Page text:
Obligation to support – In one of our earlier entries, we discussed what the purpose of USCIS’s Form I-864, Affidavit of Support is, what kind of evidence needs to be submitted with the application, and some the responsibilities of the sponsor. The purpose of this entry to is elaborate on the responsibilities of the sponsor. Further requirements of the sponsor can also be found in the Immigration and Nationality Act §213A.
What is a Sponsor Responsible for Providing?
As mentioned previously, when a petitioner/sponsor signs an Affidavit of Support, they are telling the U.S. Government that they will accept legal responsibility for financially supporting the beneficiary of their petition. The affidavit of support is a contract. This promise generally lasts until the sponsored immigrant becomes a U.S. citizen, or is credited with forty quarters of work in the U.S. Divorce does not end the obligation of sponsorship. If the sponsored immigrant receives any public benefits, the petitioner/sponsor is responsible for repaying the costs of those benefits to the agency which provided them.
What if the Sponsor Fails to Provide Adequate Support?
If the sponsor is not able to provide adequate support to their sponsored immigrant beneficiary, the beneficiary may sue their sponsor in order to enforce the contract. The sponsor with the obligation to support is liable to provide financial support to the beneficiary in an amount which is specified by the Health and Human Services (HHS) support guidelines. The dollar amount of support is provided on the HHS Poverty Guidelines, which state that the support provided must be equal to 125% of the federal poverty guideline level for their household size.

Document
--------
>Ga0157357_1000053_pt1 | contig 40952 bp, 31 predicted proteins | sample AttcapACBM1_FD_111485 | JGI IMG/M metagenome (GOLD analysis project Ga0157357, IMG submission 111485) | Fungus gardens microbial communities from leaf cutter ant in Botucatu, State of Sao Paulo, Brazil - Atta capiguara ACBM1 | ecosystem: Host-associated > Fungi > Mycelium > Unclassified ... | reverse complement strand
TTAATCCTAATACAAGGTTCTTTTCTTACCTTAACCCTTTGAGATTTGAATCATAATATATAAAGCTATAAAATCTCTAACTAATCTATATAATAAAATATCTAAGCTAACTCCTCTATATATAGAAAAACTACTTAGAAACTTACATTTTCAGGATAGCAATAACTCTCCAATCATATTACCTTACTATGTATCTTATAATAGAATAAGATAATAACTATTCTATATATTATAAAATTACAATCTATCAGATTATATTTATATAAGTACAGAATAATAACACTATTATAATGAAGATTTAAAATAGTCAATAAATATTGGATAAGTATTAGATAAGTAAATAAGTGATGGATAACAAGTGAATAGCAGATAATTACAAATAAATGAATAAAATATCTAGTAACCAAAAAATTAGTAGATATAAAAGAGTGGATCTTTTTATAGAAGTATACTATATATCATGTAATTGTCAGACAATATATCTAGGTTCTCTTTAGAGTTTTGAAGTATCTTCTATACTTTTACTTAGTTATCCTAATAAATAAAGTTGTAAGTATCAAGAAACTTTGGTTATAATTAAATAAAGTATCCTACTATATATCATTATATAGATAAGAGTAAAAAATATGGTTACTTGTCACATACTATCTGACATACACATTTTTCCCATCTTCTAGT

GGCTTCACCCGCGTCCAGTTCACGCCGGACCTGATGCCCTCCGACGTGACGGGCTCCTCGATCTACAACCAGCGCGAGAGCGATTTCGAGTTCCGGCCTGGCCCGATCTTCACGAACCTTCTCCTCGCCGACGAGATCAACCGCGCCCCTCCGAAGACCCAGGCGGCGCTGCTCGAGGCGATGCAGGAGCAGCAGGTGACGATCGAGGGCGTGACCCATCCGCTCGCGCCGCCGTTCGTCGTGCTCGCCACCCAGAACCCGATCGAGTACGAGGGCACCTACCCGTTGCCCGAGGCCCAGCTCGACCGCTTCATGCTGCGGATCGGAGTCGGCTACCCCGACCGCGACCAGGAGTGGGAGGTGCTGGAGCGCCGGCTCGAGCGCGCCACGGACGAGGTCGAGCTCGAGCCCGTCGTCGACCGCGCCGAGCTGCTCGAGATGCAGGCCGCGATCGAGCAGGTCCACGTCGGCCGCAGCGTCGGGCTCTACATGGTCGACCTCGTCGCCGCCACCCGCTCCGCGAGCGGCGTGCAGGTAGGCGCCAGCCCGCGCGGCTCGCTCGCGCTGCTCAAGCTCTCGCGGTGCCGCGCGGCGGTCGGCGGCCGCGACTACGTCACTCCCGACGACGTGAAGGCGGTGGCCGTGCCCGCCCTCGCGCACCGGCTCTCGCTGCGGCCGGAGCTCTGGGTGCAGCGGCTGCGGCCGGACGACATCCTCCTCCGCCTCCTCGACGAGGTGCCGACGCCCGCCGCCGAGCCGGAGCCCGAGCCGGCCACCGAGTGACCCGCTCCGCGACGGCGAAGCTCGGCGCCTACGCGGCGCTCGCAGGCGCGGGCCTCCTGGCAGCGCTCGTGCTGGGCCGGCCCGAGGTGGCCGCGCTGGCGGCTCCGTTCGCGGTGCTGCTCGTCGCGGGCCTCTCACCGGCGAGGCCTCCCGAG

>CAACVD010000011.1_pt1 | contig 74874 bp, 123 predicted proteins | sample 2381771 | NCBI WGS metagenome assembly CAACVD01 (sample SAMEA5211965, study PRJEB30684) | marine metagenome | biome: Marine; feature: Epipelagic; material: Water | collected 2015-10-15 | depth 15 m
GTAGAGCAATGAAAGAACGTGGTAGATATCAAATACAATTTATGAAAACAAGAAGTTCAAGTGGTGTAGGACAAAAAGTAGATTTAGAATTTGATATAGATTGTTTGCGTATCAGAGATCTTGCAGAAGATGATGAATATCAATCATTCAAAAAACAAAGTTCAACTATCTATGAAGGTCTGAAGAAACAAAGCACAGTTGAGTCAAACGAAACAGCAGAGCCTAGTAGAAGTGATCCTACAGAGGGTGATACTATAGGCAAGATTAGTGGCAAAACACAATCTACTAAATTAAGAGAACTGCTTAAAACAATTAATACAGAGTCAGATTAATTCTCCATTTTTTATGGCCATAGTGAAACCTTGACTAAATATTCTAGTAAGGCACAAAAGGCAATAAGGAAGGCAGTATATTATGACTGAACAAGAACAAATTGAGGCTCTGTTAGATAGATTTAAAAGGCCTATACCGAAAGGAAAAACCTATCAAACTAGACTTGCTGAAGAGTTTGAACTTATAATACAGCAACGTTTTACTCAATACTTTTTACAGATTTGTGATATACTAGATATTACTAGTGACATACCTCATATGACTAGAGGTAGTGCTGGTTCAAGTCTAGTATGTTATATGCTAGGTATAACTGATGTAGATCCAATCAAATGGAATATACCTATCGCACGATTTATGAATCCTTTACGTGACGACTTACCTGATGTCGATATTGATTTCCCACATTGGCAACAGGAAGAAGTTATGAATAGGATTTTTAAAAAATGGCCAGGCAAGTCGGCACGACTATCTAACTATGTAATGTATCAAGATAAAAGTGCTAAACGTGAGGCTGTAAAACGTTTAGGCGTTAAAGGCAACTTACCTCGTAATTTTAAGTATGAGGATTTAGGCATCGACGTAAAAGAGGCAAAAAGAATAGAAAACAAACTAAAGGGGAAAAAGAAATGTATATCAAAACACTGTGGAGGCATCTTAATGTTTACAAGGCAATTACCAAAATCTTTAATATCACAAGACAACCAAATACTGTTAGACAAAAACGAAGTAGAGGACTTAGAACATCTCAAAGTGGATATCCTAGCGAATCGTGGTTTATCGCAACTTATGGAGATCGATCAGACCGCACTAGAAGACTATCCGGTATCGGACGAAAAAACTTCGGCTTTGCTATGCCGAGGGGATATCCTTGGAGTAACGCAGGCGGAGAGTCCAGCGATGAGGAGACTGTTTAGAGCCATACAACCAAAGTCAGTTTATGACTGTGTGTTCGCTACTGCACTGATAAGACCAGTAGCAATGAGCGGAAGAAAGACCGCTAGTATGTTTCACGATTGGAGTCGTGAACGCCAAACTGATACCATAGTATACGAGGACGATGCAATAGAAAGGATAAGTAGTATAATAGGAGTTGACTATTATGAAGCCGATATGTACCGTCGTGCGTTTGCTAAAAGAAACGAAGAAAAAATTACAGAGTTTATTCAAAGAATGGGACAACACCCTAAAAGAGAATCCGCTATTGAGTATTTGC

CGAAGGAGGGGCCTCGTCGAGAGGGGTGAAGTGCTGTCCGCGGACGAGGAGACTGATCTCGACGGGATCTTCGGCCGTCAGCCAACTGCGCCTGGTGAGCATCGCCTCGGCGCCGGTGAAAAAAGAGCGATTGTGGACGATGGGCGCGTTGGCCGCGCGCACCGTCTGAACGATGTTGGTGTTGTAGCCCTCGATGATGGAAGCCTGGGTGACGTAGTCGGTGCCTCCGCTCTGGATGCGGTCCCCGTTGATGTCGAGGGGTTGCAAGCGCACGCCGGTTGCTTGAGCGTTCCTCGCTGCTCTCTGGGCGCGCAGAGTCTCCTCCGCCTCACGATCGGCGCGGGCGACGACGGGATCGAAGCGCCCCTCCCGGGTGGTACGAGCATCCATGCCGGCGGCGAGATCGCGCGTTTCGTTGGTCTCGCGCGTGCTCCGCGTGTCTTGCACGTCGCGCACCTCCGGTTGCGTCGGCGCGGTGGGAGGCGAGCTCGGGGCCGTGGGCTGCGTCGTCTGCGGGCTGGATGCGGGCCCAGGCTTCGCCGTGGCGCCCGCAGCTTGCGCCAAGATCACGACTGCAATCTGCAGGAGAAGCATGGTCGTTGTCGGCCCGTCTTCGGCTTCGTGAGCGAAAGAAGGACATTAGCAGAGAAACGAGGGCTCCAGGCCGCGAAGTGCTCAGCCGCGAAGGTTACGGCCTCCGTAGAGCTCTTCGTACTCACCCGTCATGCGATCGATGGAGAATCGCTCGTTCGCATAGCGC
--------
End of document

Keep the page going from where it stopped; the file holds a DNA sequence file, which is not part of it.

If you have questions about the affidavit of support or one’s obligation to support, consider setting up a consultation with an attorney at Gilles Law, PLLC. You can reach us at 980-272-8438 at our office in Uptown Charlotte. We are here to assist with your inquiries.
This Blog/Web Site is made available by Gilles Law, PLLC , a Charlotte-based law firm, for educational purposes only as well as to give you general information and a general understanding of the law, not to provide specific legal advice. By using this blog site, you understand that there is no attorney-client relationship between you and the Blog/Web Site publisher. The Blog/Web Site should not be used as a substitute for competent legal advice from a licensed professional attorney in your state.